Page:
I’m slowly finding ways of reading more again and I’m so enjoying it. Probably twice as many pages read as last month, but, more importantly, I’m regularly carving out little spaces where I’m not too exhausted. Winner.
Do Not Say We Have Nothing by Madeleine Thien (novel)
This is a novel about the Great Leap Forward and Cultural Revolution in China in the 1950s to 1980s and the present day (sort of), and I absolutely loved it. I’m not normally a fan of multi-generational historical fiction, particularly fiction that moves between two time periods because I always much prefer one time period over the other, but I equally enjoyed and was invested in, both time periods in this. Neither is written completely linearly but everything weaves together seamlessly. It seems to mirror the symphonies described in the book, with themes repeating and circling back around, while slowly it all comes together. I loved the writing style and the way she writes about language and music and what they can mean to people who deeply love them. I wanted to hug this book.
I Hate Fairyland vol 1 by Skottie Young (comics, fiction)
I found this just okay and a bit over-hyped. The problem is it’s basically one joke (a middle-aged woman trapped in the body of her six year-old self, having become bitter and extremely violent after being stuck in fairyland for so long, looking kind of cute but violently taking everything she comes across apart) over and over again.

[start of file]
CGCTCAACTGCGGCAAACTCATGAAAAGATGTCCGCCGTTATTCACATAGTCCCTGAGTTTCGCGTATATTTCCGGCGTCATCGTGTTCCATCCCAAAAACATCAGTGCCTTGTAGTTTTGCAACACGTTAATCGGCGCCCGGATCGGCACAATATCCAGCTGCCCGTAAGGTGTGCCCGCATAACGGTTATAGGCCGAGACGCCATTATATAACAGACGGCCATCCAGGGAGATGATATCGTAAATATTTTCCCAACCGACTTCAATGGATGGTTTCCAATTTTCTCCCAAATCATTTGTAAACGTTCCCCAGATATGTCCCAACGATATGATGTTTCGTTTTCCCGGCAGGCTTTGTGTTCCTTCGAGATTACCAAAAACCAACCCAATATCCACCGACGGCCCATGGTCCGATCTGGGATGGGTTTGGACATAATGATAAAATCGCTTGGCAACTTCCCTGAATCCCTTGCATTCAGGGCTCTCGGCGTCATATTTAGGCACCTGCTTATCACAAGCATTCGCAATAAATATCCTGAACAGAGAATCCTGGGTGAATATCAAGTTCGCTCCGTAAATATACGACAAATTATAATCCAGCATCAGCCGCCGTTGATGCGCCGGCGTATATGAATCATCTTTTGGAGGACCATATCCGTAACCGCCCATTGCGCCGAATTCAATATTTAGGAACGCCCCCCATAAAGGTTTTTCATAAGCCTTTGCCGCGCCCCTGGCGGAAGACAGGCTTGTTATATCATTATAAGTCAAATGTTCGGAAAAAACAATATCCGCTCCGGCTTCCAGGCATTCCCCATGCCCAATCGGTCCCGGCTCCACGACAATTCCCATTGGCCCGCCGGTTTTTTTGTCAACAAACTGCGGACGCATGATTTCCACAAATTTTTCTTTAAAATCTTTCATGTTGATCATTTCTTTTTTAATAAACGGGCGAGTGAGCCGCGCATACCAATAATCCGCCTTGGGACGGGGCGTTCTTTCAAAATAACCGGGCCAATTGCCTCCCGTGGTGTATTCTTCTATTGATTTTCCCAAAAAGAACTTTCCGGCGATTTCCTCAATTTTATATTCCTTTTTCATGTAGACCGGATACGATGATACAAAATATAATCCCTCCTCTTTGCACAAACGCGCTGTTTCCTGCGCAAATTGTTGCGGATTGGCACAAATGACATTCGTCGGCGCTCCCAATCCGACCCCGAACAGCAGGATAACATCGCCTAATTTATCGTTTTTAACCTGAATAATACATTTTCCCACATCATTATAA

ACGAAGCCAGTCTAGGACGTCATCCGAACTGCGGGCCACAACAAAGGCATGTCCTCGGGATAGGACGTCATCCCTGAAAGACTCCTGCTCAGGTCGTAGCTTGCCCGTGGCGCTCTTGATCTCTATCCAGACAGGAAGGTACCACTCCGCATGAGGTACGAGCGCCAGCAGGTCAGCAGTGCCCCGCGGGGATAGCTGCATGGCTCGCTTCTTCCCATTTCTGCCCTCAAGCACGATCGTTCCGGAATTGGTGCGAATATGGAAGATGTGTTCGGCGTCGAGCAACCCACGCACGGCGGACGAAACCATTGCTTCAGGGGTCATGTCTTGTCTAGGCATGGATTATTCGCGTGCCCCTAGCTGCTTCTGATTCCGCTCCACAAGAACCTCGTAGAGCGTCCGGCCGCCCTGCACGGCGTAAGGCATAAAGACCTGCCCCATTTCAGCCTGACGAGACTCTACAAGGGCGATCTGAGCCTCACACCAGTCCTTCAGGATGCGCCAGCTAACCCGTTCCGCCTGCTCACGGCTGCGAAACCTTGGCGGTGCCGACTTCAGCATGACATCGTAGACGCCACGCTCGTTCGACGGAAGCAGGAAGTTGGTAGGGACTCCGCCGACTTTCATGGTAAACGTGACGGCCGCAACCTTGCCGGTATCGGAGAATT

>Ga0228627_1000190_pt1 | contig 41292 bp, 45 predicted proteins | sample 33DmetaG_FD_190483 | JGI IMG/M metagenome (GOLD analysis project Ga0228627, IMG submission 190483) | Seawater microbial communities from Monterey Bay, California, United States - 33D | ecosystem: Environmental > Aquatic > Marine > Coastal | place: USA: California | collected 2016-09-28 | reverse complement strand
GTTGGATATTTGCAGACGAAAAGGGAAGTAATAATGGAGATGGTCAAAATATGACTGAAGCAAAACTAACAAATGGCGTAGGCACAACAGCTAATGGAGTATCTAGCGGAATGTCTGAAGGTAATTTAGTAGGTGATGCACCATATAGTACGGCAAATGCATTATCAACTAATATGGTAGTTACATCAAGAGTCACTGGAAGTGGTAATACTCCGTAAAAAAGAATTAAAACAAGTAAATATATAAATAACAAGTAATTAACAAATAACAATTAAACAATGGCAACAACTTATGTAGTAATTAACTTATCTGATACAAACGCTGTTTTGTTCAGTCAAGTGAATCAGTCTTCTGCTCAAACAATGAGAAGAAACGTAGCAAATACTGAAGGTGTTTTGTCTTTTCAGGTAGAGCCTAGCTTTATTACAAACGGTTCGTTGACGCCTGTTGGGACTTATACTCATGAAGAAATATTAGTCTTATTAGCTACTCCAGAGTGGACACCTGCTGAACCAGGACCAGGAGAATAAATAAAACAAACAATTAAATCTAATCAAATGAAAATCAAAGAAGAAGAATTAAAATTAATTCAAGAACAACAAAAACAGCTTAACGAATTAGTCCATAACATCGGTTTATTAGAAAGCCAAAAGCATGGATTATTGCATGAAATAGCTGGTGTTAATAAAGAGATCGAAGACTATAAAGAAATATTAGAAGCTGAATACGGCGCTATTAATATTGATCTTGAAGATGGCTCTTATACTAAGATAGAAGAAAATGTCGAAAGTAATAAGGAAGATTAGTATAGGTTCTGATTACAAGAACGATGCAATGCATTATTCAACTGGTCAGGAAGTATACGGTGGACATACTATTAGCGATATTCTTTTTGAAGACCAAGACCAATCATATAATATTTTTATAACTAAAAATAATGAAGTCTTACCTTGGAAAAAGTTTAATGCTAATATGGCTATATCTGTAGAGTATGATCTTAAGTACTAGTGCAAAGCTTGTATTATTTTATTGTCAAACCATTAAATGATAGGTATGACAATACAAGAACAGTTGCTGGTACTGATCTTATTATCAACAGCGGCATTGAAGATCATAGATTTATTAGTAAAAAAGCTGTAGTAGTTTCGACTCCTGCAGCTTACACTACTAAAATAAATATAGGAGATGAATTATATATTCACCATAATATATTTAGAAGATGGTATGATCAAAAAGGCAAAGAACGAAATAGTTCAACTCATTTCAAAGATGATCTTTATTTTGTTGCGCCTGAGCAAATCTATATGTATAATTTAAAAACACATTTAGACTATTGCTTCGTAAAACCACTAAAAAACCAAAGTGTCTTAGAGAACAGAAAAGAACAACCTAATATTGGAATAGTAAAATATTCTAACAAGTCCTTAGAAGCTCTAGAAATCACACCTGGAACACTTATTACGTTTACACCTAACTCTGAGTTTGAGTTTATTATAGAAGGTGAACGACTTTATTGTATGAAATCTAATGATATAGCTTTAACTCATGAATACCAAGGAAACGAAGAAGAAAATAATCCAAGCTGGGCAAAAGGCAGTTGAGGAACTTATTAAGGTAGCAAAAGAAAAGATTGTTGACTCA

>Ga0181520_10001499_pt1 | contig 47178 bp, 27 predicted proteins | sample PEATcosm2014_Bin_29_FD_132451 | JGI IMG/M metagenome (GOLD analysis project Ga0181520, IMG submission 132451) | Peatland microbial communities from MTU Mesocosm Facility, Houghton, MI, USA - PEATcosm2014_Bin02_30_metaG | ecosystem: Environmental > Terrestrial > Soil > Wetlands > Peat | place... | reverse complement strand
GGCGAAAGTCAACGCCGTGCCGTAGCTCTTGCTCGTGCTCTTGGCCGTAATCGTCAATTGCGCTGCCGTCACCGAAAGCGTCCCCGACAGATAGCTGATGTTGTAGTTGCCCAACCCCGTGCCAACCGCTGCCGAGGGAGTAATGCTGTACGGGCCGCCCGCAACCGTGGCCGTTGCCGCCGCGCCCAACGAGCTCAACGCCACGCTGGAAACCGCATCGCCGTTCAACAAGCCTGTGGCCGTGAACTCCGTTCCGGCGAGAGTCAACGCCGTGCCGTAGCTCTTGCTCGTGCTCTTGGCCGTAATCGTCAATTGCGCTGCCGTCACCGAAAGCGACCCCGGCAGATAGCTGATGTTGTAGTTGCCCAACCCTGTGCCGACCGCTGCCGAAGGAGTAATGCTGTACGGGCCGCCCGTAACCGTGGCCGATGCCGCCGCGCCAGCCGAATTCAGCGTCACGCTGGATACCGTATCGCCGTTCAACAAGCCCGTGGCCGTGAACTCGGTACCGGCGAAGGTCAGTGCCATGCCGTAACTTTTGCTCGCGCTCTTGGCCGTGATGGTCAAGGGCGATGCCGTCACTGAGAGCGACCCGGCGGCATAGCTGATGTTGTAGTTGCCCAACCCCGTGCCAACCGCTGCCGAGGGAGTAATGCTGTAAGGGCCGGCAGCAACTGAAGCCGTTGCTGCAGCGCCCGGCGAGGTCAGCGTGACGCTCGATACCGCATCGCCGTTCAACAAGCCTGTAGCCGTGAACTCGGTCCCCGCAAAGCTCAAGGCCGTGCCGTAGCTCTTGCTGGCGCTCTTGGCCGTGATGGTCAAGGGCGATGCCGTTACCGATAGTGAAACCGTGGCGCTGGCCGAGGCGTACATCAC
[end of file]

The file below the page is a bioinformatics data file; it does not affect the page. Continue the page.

Homo Deus by Yuval Noah Harari (non-fiction)
This is the follow-up to Sapiens (a brief history of humankind), and offers some possibilities about what the future of humans might look like. It’s not as good as Sapiens, but it’s still really interesting and worth a read. Harari is really good at challenging your basic assumptions, like whether you have a ‘self’ (yes and no) or whether countries exist (not really). I don’t agree with everything he says, but I don’t think he expects you to. As with Sapiens, though he never states them explicitly, Harari’s own view and opinions of the world and humankind comes through strongly. I imagine this annoys some people, but if you approach the whole book as an opinion and a possibility, it fits; after all, it’s impossible to be objective about humans as a group when you are one, and it’s impossible to know the future or even everything in the world in the present. Thought-provoking and interesting – some of the ideas in here are going to stay with me for a long time (particularly who it is that’s making a decision, my experiencing or my narrating self).